Seven reasons why it’s not your fault
SOMETHING terrible has happened and technically it was your area of responsibility. But it’s not your fault. Here’s why:
You didn’t know
Nobody told you that if you did the thing you did the whole server would be deleted. Or not in any kind of a provable way, anyway. The real villain is everyone who didn’t tell you, who by coincidence are the very ones currently telling you off.
The system’s wrong
Any kind of system that’s exposed to a colossal failure like this is clearly flawed, and with respect that seems to be the real issue here. If simply pushing one lever can destroy £360,000 worth of production, whoever designed that needs their ar*e kicking.
It’s not your job
You were only doing this to help out. It’s not really your job, it’s a temporary thing you’ve taken on. For the last ten months. So really they should be asking Janine why those murderers were given early release without tagging.
It was a mistake
Everyone makes mistakes. Nobody can get everything right all the time. Alright, not every mistake leads to breaches of international law which could see the company directors imprisoned for life, but you’re not a robot!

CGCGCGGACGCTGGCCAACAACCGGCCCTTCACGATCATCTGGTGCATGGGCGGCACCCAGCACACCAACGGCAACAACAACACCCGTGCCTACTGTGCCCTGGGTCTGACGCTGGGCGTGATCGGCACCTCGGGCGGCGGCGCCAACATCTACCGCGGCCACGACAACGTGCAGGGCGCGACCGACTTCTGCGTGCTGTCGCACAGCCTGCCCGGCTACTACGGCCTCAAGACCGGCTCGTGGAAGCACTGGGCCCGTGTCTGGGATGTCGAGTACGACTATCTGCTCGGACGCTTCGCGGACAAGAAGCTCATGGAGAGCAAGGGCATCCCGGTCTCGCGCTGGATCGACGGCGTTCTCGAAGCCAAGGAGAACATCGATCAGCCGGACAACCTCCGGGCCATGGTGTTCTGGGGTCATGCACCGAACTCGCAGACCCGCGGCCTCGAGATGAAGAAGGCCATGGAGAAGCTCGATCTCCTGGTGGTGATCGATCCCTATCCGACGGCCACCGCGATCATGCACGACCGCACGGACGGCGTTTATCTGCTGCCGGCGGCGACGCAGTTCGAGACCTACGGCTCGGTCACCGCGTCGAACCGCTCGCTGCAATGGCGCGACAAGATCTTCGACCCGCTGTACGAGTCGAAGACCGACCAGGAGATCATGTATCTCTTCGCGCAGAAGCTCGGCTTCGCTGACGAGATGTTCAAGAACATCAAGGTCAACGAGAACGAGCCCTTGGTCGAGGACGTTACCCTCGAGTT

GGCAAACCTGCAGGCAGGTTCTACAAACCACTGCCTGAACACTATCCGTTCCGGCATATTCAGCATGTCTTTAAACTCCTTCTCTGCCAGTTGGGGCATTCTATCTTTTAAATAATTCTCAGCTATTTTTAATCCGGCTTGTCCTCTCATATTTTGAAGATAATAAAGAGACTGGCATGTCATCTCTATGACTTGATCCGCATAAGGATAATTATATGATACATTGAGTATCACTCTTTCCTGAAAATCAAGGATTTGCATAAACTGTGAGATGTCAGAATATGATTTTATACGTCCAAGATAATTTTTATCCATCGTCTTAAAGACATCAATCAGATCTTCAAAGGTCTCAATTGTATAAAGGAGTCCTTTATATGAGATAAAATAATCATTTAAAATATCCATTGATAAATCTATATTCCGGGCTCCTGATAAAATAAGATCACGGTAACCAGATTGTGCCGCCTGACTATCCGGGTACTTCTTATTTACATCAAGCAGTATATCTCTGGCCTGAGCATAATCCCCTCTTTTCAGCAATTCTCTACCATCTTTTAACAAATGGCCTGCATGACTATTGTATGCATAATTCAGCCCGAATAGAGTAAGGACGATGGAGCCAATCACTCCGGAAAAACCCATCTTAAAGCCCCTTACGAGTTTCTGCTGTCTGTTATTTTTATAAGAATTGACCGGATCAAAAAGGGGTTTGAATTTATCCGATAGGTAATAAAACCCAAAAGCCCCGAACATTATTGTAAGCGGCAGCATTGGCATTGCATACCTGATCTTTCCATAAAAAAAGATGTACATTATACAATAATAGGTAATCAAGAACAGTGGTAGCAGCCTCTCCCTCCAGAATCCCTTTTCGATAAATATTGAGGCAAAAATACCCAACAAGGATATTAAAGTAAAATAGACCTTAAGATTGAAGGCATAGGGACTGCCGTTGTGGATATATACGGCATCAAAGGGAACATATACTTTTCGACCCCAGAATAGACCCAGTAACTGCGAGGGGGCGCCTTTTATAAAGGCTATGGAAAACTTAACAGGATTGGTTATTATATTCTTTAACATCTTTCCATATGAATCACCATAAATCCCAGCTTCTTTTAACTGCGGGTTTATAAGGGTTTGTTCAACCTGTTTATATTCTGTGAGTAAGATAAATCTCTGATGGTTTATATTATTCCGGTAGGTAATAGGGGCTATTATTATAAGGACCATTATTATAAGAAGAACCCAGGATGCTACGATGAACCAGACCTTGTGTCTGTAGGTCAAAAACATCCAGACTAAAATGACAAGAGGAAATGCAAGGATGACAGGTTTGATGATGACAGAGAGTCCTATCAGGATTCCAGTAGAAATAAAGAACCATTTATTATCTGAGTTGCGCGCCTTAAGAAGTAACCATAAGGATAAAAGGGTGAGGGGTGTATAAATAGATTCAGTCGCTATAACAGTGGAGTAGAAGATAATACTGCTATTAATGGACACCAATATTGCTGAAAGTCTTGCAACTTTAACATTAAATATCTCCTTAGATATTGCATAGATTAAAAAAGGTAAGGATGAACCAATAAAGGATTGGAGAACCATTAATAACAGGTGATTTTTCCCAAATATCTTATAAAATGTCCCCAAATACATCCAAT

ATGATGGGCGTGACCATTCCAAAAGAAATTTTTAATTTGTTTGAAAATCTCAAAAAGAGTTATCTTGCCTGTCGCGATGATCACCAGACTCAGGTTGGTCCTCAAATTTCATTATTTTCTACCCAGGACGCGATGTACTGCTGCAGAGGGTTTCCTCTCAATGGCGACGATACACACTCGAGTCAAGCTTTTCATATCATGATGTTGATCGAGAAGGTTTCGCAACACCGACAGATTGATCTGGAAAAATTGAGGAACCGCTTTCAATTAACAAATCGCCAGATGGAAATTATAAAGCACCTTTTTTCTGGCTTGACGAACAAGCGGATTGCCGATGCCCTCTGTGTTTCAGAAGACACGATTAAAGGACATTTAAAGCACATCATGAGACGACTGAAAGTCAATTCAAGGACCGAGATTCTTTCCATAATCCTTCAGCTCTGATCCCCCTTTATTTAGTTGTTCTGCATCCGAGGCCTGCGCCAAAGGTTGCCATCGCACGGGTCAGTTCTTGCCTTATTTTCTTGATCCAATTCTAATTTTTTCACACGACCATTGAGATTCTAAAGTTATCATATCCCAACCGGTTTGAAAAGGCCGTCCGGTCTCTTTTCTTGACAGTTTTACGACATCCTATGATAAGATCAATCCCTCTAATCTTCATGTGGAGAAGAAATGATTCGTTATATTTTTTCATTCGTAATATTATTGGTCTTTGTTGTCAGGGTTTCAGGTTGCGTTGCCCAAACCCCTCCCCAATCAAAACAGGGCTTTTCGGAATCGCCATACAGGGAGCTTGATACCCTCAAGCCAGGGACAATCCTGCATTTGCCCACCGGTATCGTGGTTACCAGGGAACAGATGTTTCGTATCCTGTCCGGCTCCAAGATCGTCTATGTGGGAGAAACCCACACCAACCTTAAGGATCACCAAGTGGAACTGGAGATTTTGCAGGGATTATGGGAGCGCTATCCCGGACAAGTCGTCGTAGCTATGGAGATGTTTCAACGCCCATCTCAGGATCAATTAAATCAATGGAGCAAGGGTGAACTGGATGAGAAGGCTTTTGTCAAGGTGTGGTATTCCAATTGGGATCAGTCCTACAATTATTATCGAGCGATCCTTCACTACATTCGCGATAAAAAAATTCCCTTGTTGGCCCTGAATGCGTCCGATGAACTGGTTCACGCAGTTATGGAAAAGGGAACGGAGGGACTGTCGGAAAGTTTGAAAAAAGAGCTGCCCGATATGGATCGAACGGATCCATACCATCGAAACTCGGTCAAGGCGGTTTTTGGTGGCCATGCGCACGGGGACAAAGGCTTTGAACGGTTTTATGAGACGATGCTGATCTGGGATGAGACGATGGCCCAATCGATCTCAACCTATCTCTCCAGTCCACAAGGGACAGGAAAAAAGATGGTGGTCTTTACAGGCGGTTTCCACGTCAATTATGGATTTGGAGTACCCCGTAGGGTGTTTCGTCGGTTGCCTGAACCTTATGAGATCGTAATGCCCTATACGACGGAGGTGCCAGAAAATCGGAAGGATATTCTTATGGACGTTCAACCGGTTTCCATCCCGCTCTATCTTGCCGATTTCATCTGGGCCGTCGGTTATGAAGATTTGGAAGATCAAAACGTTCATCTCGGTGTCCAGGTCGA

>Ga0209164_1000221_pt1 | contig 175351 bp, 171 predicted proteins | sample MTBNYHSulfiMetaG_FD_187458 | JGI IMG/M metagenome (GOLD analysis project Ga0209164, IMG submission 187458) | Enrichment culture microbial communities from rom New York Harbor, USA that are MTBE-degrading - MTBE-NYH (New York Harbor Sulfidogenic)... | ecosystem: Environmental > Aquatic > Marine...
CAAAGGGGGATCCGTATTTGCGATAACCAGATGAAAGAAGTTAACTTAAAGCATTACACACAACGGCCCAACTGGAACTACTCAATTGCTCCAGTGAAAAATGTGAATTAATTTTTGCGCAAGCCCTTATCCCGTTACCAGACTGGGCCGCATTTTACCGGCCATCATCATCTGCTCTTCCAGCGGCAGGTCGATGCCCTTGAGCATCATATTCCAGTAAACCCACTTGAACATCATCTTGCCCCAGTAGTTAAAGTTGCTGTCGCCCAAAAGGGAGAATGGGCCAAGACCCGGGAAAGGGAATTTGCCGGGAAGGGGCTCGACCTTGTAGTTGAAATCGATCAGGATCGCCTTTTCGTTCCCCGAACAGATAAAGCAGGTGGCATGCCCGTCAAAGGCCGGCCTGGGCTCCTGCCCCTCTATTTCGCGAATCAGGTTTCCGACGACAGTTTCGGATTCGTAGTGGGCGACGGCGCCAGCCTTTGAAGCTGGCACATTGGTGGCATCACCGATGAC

If you’ve got a fault it’s that you try too hard. All you were doing was trying to boost the business. You can’t make an omelette without breaking eggs, after all, or in this case without a number of staff going mysteriously missing and the papers hearing about it.
You’ve only been with the company for a few months, or years or whatever, so naturally there are going to be a few teething troubles. You’re just like a little newborn baby fawn and your errors are cute really, so who cares what happened to the Rotherham office?
It’s a learning opportunity
The buck stops here, you’re facing up to your mistakes, you’ve come clean and admitted it and should get full credit for it. Now let this be an example we can all learn from and put all talk of punishment aside. Nobody wants to work in a blame culture. How many dead, in the end?